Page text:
How to Make Rustic Farmhouse Picture Frames for Printables
If you’ve been following Home Beautifully recently, you might have noticed that I finally revealed our gorgeous hallway makeover! The best part? Our pretty handmade farmhouse bench. I adore this little nook! Did you spy how I incorporated the recent collection of free pretty printables? You all know I love pretty free home decor! When I was finishing our new hallway nook, I knew I wanted to incorporate January’s winter printables. But spending extra money on frames? Not so much. Simple, rustic picture frames are so easy to make. And for printables, there’s no need to fancy routing, glass, or hanging fixtures. In fact, all 3 frames cost less than $12 to make, using some supplies I had on hand. I’ll link the supplies to their source with affiliate links so you can click and read more. Want to learn more about how to start this fun project? Keep on reading to discover how to make rustic, farmhouse style picture frames!
Tools You’ll Need
You can click on each picture to learn more about the tools I used in the project. Turns out, I had all of these on hand already! The only thing I needed to buy was the lumber (two 1 by 2 by 8 boards). Easy!
- Miter saw or hand saw
- Milk paint or chalk paint
- Antiquing wax
- Paint brush
- Kreg Jig
- Kreg screws
Measure and Cut, Cut, Cut
For these frames, I bought two wooden boards from my local Home Depot. (We’re seriously there every. single. weekend.) To keep the frames on the smaller side, I bought two boards that were 1 by 2 by 8. What do those measurements mean? It means the wood on each board is 3/4″ tall and 1 1/2″ wide. The board is also about 8 feet long. Wood from Home Depot can be a little confusing because the nominal size (the size its named) is always a little bigger than the actual size. If you wanted frames that were slightly chunkier or thicker, you could get 1 by 3 or even 1 by 4 boards.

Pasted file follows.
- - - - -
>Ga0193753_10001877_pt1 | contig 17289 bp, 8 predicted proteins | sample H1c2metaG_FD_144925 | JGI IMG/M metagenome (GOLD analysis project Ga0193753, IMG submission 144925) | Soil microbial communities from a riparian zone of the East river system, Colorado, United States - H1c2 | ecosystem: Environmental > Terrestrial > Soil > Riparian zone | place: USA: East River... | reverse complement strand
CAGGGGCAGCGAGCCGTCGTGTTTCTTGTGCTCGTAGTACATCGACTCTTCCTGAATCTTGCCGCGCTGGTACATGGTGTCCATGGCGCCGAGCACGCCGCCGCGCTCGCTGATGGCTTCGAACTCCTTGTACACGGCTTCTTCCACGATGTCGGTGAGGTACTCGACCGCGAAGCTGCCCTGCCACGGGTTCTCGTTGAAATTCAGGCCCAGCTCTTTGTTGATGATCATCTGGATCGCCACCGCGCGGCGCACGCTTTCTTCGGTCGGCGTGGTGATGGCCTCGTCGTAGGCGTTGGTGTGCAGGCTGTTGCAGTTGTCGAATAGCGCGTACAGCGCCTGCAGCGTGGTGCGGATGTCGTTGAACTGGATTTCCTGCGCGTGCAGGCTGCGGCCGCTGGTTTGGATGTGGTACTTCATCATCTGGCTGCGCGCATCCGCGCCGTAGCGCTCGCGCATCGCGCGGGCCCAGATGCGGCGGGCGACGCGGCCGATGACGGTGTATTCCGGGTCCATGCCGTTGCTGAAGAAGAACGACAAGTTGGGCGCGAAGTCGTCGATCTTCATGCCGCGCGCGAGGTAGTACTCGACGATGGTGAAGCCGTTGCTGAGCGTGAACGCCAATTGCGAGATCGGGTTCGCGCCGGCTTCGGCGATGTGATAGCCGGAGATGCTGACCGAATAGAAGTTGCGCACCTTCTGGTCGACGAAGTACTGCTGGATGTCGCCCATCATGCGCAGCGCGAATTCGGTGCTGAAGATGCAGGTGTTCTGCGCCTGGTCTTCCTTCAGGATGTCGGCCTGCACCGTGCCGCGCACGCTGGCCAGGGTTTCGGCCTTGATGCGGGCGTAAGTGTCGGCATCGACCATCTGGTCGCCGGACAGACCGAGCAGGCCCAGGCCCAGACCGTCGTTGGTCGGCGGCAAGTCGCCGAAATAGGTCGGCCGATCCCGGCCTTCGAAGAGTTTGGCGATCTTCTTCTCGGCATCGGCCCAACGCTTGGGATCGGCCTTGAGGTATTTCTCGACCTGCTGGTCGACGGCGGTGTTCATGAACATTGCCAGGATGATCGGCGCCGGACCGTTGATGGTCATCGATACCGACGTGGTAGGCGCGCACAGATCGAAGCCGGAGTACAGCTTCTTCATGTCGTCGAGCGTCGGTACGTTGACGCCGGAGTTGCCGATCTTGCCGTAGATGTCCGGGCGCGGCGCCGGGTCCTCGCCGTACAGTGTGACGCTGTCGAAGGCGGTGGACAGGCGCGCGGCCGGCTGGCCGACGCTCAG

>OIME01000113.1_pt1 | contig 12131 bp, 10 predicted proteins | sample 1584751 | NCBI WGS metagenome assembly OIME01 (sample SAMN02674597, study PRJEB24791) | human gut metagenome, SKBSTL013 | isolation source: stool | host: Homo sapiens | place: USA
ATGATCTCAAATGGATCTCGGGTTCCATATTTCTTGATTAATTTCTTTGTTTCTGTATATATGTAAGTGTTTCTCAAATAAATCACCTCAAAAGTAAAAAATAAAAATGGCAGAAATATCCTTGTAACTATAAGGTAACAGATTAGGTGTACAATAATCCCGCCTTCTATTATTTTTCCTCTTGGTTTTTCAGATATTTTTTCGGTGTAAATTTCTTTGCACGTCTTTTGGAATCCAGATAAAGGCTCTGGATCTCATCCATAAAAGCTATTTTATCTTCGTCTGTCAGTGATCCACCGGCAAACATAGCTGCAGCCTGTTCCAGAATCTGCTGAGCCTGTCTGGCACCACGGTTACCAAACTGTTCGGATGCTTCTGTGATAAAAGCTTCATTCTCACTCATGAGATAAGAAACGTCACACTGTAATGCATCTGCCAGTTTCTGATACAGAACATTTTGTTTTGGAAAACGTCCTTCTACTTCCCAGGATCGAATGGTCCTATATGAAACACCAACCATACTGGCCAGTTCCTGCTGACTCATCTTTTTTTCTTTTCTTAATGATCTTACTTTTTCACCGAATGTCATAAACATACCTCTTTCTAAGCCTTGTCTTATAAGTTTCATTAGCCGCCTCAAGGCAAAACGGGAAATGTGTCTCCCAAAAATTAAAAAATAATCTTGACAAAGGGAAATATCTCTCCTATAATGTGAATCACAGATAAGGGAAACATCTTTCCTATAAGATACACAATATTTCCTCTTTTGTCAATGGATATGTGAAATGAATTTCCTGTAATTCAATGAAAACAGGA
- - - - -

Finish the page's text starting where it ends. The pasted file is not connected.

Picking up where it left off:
Since all my printables are standard letter size, I used a scrap piece of computer paper to serve as a guide when measuring. I laid the short end of the paper along the wood. Then, I marked the distance and cut a quick straight line with my Ryobi miter saw. If you didn’t have a saw like this, you could easily use a hand saw and a miter box for this step. Using the short strip of wood as a guide, I cut 5 more short strips to serve as the tops and bottoms of all frames. Next, I laid my top and bottom pieces of wood against my paper, making sure to overlap the edge of the computer paper slightly. After that, I continued to lay my board against the computer paper, measuring out a side piece to ensure it overlapped the top and bottom. I marked my measurement and cut the side piece. Using the side piece as a guide, I then measured and cut 5 more.
Join the Frames and Sand Away